Admittedly, I’ve been thinking of my own death for a long time, since I was a teenager. I knew then that one day, perhaps one day soon, I would die.
Today, I’m more conscious of my impending death than many people my age, especially when it comes to being buried.
I’ve never wanted to be buried. I hate the idea of being pumped full of chemicals, trapped in a box, and left to poison the earth while I rot.
It’s terrible, right?
In this life, we have the chance to positively impact the world in which we live both before and after death. So here’s your chance to think about dying and arrange a green burial for yourself with the following options!
Become Compost and Contribute to Local Plant Life
Coeio is a company that has designed what’s called the Infinity Burial Suit. Made from organic cotton, this suit is actually designed to turn you into something of a compost pile while eliminating toxins and contributing to the local flora.
Here’s how it works: the deceased body is dressed in this zero-waste suit that’s completely biodegradable. The suit contains mushrooms and microorganisms that help decompose the body, neutralize toxins, and feed plant life. Pretty cool, right?
Coeio also makes an Infinity Burial Shroud made from organic cotton and functions exactly as the suit does. Both suit and shroud are $1500, which makes it cheaper than the average coffin, which costs about $2,000.
This cost includes an educational session—you have the choice of doing it one-on-one or in a group—about the suit.
These include fun materials such as bamboo, seagrass, wicker, willow, and even wool. These caskets are actually relatively inexpensive when you consider that caskets can cost upwards of $10,000.
Why would you want a biodegradable casket as opposed to a regular casket?
Consider a traditional casket: it’s made of wood that came from who-knows-where. The wood is covered with a veneer to make it look nice and shiny (this veneer is toxic). It also has hinges, which are made of metal, and is typically lined with polyester and other synthetic materials that contain additional toxins.
These caskets not only take a long time to break down, but they also release toxins into the earth as they do. With biodegradable caskets, there’s no worry about toxic materials and you can feel more at peace knowing the earth is enjoying the benefits of a biodegradable casket.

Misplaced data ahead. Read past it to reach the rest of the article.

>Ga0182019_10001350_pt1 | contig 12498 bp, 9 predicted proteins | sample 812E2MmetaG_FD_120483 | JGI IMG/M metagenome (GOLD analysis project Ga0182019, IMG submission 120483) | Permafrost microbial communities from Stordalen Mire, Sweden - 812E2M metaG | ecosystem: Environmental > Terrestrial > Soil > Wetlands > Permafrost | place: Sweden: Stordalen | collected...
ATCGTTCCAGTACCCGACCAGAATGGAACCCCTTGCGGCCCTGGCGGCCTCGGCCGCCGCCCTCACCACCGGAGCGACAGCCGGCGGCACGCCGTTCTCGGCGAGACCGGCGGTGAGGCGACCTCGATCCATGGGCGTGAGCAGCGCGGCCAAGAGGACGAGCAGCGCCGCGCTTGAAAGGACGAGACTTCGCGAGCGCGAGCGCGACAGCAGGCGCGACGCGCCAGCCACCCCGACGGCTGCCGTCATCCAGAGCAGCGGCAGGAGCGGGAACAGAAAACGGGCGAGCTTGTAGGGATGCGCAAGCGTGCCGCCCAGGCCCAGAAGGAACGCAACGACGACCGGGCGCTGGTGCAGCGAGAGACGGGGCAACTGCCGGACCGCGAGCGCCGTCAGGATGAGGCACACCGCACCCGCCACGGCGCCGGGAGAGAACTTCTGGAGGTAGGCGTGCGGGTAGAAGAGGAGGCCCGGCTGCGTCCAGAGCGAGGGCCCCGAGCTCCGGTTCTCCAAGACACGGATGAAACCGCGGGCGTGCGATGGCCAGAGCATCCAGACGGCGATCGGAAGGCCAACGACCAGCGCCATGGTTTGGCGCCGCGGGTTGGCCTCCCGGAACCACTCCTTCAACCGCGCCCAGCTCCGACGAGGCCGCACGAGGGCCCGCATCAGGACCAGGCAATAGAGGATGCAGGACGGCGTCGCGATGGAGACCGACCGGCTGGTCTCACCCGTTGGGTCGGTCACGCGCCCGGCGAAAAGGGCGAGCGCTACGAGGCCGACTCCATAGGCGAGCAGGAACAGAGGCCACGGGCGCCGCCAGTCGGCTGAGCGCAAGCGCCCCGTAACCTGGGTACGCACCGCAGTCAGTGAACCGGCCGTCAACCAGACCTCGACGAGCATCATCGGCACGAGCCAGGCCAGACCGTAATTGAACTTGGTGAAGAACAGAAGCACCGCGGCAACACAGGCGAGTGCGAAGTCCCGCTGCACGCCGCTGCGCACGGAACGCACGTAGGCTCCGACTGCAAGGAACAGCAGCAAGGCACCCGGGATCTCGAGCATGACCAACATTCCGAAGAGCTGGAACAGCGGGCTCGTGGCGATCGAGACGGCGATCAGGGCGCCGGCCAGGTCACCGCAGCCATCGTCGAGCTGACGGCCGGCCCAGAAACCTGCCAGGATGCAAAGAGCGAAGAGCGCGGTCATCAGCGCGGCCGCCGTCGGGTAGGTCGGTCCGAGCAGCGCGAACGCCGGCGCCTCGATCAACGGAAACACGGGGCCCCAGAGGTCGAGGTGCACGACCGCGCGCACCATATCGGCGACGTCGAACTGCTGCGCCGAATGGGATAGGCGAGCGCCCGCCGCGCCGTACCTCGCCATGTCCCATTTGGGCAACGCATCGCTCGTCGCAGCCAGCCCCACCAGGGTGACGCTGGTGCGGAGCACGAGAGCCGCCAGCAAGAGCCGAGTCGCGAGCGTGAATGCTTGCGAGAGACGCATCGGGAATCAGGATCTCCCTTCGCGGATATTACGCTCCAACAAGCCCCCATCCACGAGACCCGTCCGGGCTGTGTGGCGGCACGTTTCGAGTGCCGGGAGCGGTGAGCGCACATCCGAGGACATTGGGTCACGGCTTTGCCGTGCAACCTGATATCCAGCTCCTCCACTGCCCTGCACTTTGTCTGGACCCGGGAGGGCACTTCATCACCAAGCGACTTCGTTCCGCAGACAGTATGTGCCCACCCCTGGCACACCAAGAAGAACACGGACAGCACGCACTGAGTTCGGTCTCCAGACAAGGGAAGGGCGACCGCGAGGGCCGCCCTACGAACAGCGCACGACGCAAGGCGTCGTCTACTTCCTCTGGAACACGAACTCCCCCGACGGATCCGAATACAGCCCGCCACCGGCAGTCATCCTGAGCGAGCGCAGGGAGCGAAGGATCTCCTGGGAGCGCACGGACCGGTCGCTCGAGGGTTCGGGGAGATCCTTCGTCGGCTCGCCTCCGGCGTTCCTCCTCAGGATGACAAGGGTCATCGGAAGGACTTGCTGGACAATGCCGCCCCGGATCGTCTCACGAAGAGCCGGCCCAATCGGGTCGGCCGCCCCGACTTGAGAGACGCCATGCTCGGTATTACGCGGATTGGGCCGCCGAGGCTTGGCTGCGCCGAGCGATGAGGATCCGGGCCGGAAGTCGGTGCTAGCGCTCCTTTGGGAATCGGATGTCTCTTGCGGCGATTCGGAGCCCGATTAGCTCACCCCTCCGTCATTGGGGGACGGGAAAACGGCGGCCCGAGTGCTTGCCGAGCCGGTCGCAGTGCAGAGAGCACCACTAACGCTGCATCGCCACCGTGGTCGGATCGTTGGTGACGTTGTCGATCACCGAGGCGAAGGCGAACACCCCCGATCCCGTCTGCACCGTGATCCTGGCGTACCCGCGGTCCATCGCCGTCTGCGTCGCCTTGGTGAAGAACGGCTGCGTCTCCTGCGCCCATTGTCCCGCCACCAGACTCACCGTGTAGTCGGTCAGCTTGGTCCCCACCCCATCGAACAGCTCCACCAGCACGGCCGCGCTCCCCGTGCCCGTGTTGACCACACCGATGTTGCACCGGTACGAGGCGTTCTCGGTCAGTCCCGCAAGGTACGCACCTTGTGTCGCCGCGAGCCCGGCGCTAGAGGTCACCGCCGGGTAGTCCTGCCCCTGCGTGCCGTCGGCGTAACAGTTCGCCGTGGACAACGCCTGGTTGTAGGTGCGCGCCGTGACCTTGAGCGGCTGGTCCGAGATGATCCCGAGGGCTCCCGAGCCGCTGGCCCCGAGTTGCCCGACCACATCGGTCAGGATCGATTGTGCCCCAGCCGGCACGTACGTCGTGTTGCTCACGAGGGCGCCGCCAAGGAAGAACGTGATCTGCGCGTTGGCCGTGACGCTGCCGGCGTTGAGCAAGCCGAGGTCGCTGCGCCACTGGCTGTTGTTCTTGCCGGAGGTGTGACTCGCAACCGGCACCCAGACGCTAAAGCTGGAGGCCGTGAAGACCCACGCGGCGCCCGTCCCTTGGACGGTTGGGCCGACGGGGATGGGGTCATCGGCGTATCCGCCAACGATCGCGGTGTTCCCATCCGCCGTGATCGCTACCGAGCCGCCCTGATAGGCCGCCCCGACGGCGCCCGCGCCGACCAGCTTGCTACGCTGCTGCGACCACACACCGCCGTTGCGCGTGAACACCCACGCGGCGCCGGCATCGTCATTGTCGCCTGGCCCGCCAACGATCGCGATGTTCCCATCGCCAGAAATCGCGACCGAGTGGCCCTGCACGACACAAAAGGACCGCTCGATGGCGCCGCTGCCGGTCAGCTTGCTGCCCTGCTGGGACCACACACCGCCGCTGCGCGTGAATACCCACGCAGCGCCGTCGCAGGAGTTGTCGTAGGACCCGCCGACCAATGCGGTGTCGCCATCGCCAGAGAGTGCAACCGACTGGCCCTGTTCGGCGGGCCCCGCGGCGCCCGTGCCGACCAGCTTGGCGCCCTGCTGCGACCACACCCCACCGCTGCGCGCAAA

Who needs coffins?
You really don’t even need to be buried in a coffin. It’s legal to bury someone without one. Without a coffin, the body will decompose faster and more naturally.
Going with a coffin-less burial is also a lot cheaper. You’ll only need to pay for the opening and closing of the grave in addition to the burial plot.
Many people are surprised to find that no state actually requires embalming except under specific circumstances, such as if the body died of an infectious disease or if the body needs to be transported to another state. With a speedy and local transport and burial of your body, you can go sans coffin and return to the earth naturally.
Go to a Green Burial Site
Instead of going to a traditional graveyard, you have the option to be buried at an approved green burial site, which encourages the growth of trees, plants, and shrubs. You can also be buried in a biodegradable coffin or a compost suit as we discussed above.
Green burial sites typically prohibit toxic burial materials such as traditional caskets or embalming. Most traditional burial sites have a space for natural burials, but you can also look for a site that only allows green burials, there are several approved green burial sites throughout the United States.
Be Part of a Body Farm
Body farms are pretty cool and they do some beneficial work. This is similar to donating your body to science but your body is studied in a specific scenario to see how it decomposes.
The researchers who work at body farms (for example, The University of Tennessee Knoxville Forensic Anthropology Center) study how decomposition occurs which helps forensic scientists and criminal investigators to know when a body died such as in homicide cases.
The bodies may also be used to help train dogs to find human remains. All in all, there are several cool things that may happen to your body when you donate it to a body farm.
Donation cost is free, and while some of these facilities will pick a local body up, your family may need to arrange for transportation of your body, which is an added expense that could total over $1,000.
Donate Your Body
It turns out donating your body to science is pretty cool.
In the olden days, only the poor or unclaimed bodies were sold to doctors to experiment on. These days, body donation for medical research is a much more common and revered practice.
Donation is free if you qualify, which basically just means you don’t have any infectious diseases. Your family can simply call the company when you die, and they come to pick up your body. Science Care is one such company.
Donating your body has several benefits:
Donating your body is a noble and wonderful thing to do!
When it comes to deciding what to do with your body after death, it can be immensely helpful to both your family and the planet to consider your burial now and make your wishes known. Most of these options are cheaper than a traditional burial and certainly benefit the planet more. Consider green burial options to continue your positive impact on the earth after death!